Davis, Jerry - Dna Prospector

By Nicole West,2014-06-11 23:22
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Davis, Jerry - Dna Prospector

     DNA Prospector

     ? 1997 by Jerry J. Davis

     James Gregson passed the last of the carnivorous trees and was

     halfway through the clearing before he realized there were two men

     in his camp. One sat on a log and the other on his chair, relaxing,

     making themselves right at home. Not far away was a black and red

     jeep, and on the jeep's door was the Bankrightk company logo.

     One of the men looked up as Gregson approached. Gregson didn't

     seem much of a threat; he was tall but good-natured looking, with

     curly black hair and brown eyes. In his arms, however, was a long,

     elegantly crafted electronic rifle.

     "Look at the size of that stunner!" The man exclaimed,

     laughing. He was thin, small, and had a pinched-looking face. He

     wore an gray-green jumpsuit with what looked like 50

     randomly-placed pockets, and had a name-tag that read, JACKO. "What

     is it, a hundred years old?"

     The other man, who was taller, rounder of features, wore all

     black and was carrying a 10mm projectile pistol. His shirt bore the

     Bankrightk logo and underneath was the stitched-in name RUDD. "We

     hear you're really onto something, Gregson," he said.

     "I don't appreciate you coming into my camp like this,"

     Gregson said. "This area is staked and registered to me, and you're


     "Hey, you don't have to go all huffy with us," said Jacko.

     "We're here to offer you a position with Bankrightk."

     "A job?"

     Jacko nodded.

     "Prospecting?" Gregson asked.

     "DNA prospecting."

     "For what? A salary?"

     "Salary, expenses, and a cut. More than you're getting right


     "Which is nothing," Rudd said. "We ran a check on your

     account. You're broke."

     Gregson powered up his rifle. The indicator lights flashed on,

     startling the two men, who stood suddenly and backed off a few

     meters. "I didn't spend my life's savings to get all the way out to

     this hairball of a planet, live in a tent in a field of mud, and

     eat gristle worms and drink peat water for a year and a half, just

     so I could have a cut of what I discover."

     "They're making you a generous offer," Jacko said. "It's not

     going to be repeated."

     "You can repeat it until doomsday. I'm here as an independent,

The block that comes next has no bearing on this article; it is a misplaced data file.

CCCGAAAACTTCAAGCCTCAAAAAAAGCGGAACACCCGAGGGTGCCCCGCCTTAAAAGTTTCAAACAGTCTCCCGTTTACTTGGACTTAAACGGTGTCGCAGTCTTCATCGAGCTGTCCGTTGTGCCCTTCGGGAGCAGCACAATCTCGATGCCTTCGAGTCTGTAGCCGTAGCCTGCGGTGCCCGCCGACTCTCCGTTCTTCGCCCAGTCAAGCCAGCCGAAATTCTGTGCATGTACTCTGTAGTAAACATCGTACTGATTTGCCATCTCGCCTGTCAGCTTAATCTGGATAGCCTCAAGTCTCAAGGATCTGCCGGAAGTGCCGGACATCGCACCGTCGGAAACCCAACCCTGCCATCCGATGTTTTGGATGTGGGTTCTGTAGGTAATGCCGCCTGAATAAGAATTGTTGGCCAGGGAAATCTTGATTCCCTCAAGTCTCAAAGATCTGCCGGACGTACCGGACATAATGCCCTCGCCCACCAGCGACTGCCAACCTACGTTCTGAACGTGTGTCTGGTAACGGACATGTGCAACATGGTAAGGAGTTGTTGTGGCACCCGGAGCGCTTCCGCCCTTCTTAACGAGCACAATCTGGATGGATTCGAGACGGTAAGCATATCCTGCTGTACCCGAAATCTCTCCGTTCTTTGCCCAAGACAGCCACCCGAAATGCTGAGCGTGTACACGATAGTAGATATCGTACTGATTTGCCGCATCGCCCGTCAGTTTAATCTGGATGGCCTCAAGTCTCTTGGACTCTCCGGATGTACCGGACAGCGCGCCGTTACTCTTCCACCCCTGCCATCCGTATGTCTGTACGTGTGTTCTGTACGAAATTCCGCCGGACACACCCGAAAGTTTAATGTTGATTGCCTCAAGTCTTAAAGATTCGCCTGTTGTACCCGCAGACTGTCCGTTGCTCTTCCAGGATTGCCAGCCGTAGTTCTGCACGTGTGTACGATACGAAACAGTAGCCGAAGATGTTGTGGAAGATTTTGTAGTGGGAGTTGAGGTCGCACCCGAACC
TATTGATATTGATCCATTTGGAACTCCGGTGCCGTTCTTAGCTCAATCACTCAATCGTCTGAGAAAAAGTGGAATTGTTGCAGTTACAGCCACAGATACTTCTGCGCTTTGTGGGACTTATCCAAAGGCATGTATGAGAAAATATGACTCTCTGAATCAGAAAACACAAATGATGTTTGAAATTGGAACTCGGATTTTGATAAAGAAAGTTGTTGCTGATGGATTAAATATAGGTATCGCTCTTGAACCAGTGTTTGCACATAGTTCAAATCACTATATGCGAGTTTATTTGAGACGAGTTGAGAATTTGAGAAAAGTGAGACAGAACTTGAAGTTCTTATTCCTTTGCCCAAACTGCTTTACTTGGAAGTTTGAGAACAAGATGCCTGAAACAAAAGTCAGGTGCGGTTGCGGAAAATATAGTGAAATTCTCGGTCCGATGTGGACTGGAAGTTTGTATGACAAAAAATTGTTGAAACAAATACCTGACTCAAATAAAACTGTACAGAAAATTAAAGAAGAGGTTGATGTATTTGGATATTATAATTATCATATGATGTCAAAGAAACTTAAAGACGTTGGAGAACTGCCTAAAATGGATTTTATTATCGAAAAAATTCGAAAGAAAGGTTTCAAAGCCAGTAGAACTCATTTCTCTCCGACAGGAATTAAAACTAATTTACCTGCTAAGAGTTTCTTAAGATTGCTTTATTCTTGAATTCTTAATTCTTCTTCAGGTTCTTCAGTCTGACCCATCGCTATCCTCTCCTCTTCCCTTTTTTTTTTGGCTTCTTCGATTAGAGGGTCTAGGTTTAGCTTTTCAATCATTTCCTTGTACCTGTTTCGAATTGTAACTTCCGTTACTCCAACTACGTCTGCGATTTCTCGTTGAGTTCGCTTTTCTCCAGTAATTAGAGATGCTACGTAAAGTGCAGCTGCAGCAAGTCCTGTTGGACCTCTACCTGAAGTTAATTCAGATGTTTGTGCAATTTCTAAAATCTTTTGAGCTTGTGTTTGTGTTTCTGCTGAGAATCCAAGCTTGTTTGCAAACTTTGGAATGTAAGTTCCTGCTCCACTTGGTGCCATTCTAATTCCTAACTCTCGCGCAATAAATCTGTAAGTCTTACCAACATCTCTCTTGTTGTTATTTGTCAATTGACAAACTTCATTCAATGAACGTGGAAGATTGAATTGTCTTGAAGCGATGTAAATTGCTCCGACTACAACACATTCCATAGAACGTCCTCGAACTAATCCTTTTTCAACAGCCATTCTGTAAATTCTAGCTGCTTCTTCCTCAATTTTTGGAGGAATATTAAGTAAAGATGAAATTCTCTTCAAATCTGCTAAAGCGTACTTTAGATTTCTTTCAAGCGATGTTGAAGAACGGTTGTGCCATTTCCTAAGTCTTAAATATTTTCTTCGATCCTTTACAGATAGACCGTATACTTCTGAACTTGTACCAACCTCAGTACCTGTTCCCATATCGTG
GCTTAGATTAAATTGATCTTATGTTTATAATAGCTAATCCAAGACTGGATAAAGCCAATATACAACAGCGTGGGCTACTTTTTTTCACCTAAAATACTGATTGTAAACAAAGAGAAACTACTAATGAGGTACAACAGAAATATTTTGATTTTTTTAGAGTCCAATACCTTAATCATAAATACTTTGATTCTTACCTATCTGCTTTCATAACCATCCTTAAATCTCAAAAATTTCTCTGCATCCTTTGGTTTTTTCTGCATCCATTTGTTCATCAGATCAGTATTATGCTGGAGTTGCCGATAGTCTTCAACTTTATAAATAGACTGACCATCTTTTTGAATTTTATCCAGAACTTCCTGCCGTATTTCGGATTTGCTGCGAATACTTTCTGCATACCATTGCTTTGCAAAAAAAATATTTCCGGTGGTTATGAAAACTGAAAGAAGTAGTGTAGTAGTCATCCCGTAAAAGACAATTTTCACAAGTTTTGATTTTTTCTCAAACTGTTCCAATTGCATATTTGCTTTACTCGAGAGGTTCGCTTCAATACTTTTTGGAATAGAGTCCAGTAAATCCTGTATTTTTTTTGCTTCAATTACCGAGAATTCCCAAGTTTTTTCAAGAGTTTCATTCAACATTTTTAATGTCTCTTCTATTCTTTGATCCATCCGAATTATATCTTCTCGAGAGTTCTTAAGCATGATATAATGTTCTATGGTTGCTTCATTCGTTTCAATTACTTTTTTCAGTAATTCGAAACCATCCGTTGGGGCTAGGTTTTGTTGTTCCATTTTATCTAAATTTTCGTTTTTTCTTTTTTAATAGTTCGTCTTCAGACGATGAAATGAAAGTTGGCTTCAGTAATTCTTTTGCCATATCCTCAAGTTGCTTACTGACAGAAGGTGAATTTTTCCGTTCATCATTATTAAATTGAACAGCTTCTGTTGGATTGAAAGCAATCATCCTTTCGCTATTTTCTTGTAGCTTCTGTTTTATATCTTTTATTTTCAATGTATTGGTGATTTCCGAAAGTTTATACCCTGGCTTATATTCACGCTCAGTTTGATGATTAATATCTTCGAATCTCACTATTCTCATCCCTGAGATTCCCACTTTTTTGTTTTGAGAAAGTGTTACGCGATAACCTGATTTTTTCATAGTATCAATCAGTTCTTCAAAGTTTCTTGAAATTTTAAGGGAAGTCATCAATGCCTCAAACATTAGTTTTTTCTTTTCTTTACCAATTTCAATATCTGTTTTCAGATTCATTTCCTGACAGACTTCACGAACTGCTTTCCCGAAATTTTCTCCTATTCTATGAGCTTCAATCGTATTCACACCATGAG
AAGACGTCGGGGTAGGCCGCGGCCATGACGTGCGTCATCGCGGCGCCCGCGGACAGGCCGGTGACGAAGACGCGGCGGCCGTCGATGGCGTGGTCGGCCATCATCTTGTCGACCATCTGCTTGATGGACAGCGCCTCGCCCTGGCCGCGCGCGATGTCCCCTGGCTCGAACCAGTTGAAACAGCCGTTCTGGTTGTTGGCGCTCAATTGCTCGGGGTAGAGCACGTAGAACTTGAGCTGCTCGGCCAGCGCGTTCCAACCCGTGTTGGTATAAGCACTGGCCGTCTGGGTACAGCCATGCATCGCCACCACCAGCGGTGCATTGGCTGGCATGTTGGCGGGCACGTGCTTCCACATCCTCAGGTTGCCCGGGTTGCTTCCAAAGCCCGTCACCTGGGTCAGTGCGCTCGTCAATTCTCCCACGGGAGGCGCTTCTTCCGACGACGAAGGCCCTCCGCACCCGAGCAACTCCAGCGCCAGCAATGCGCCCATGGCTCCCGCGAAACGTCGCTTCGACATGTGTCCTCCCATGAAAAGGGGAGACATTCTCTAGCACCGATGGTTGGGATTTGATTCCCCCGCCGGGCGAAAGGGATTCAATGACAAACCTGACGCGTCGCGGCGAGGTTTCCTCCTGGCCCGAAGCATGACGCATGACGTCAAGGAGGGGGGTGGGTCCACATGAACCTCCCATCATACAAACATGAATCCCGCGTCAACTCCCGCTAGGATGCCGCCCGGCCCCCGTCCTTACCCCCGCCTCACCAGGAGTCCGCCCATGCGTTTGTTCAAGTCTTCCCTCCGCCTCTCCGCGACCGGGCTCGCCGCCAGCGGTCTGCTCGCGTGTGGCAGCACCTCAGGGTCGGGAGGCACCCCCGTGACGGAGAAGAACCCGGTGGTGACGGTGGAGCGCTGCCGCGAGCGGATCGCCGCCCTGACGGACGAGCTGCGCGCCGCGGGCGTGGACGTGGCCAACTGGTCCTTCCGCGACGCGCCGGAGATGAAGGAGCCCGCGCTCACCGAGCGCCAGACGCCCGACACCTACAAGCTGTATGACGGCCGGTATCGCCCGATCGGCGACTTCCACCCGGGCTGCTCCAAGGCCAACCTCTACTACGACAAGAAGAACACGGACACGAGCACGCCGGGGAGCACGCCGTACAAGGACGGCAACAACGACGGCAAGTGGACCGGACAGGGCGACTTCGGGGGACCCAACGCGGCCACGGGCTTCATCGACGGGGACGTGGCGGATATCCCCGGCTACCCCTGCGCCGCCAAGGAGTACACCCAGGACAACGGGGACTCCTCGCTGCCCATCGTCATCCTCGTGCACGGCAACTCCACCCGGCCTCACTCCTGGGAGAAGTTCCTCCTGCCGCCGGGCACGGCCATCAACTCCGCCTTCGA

and whatever I discover is mine. A hundred-percent mine."

     "I don't think he's interested," Jacko said to Rudd.

     "Your alternative is no employment at all," Rudd told Gregson.

     "It's hard to go prospecting when you're laid up in a med center."

     "Accidents happen so suddenly," Jacko said. "You never know

     when to expect them."

     "That's true," Gregson said. He slung the stun rifle over his

     shoulder. "You want to make an accident happen, do it now."

     Jacko and Rudd glanced nervously at each other.

     "If you threaten me, you'd better be ready to back it up,"

     Gregson told them. "I've killed deadlier creatures than you on five

     different worlds, and I wasn't using an old stun gun, either."

     Rudd sneered. "Gregson, you're way over your head." He and

     Jacko turned and walked off toward their jeep. Gregson let out his

     breath and relaxed. He watched as they started the jeep's engine

     and rumbled off over the uneven ground. When it was out of sight he

     leaned his rifle against the log and collapsed in his folding chair

     with a sigh.


     The main difference between civilized worlds and new colonies,

     Gregson noticed, was that one had paved walkways and the other had

     dirt paths. This planet, Aeolus, didn't even have dirt paths. He

     made his way through the broken foliage, following the trail that

     the Bankrightk jeep had plowed back toward "town." His stun rifle,

     which was an antique his father once used, was slung casually over

     his shoulder.

     Gregson knew the moment he heard Bankrightk had established an

     office on this planet he was going to have trouble. He, like his

     father before him, had wandered to the farthest reaches of human

     space to get away from the corporations. It was no use, though --

     wherever he went they would sooner or later show up. It stood to

     reason that if there was a huge profit to be made, that is where

     the corporations would go. It was like that throughout history. A

     few brave souls would strike out into the unknown, searching for

     that one big discovery, but the moment anything valuable was found

     the corporations would step in and take it over.

     Halfway to town Gregson made a detour, picking his way through

     the branches and undergrowth, following the smell of hot bacon and

     fried eggs, and -- oh heaven! -- freshly brewed coffee. The trees

     thinned and were replaced by Earth plants; rows of corn, potatoes,

     cabbage, carrots, tomatoes. There were pens with pigs, cows, and a

     few horses. Chickens roamed about, each with a silver inhibitor

     band around their necks to keep them from wandering too far. This

     was Vern Hudson's farm, and the farm house ahead was a large

     cylindrical water storage tank off one of the first colony ships.

     The crops and the animals were all Vern's test subjects -- he was a

     certified Ecesist, specially trained in adapting Earth life to

     alien environments. Vern was nowhere in sight, but his teenage

     kids, Bethany and Frank, were on the front porch with their dog.

     "James!" Bethany called. "You're just in time. I made an extra

     portion just in case you showed up." Bethany, who Gregson had been

     courting for several months now, was 19 years standard, with

     olive-brown skin, brown eyes, and long straight brown-black hair.

     The top of her head didn't quite make it to Gregson's shoulders, so

     she had to look up at him to show him her smile.

     Her younger brother, Frank, wasn't smiling. He was 17 and

     shared his sister's hair and complexion. He was a head taller than

     her, however, and almost as tall as Gregson. He was huskier than

     Gregson, with square shoulders and a beefy chest. He reached down

     as Gregson approached and touched a button on the digital panel

     embedded in the dog's head. The dog began to growl.

     "Frank!" Bethany said. She touched the animal's head, and the

     growling stopped.

     Frank reached for the dog again and she slapped his hand. They

     glared at each other for a moment, and he turned and stomped off.

     She turned and smiled at Gregson again, ushering him up to the

     house and inside.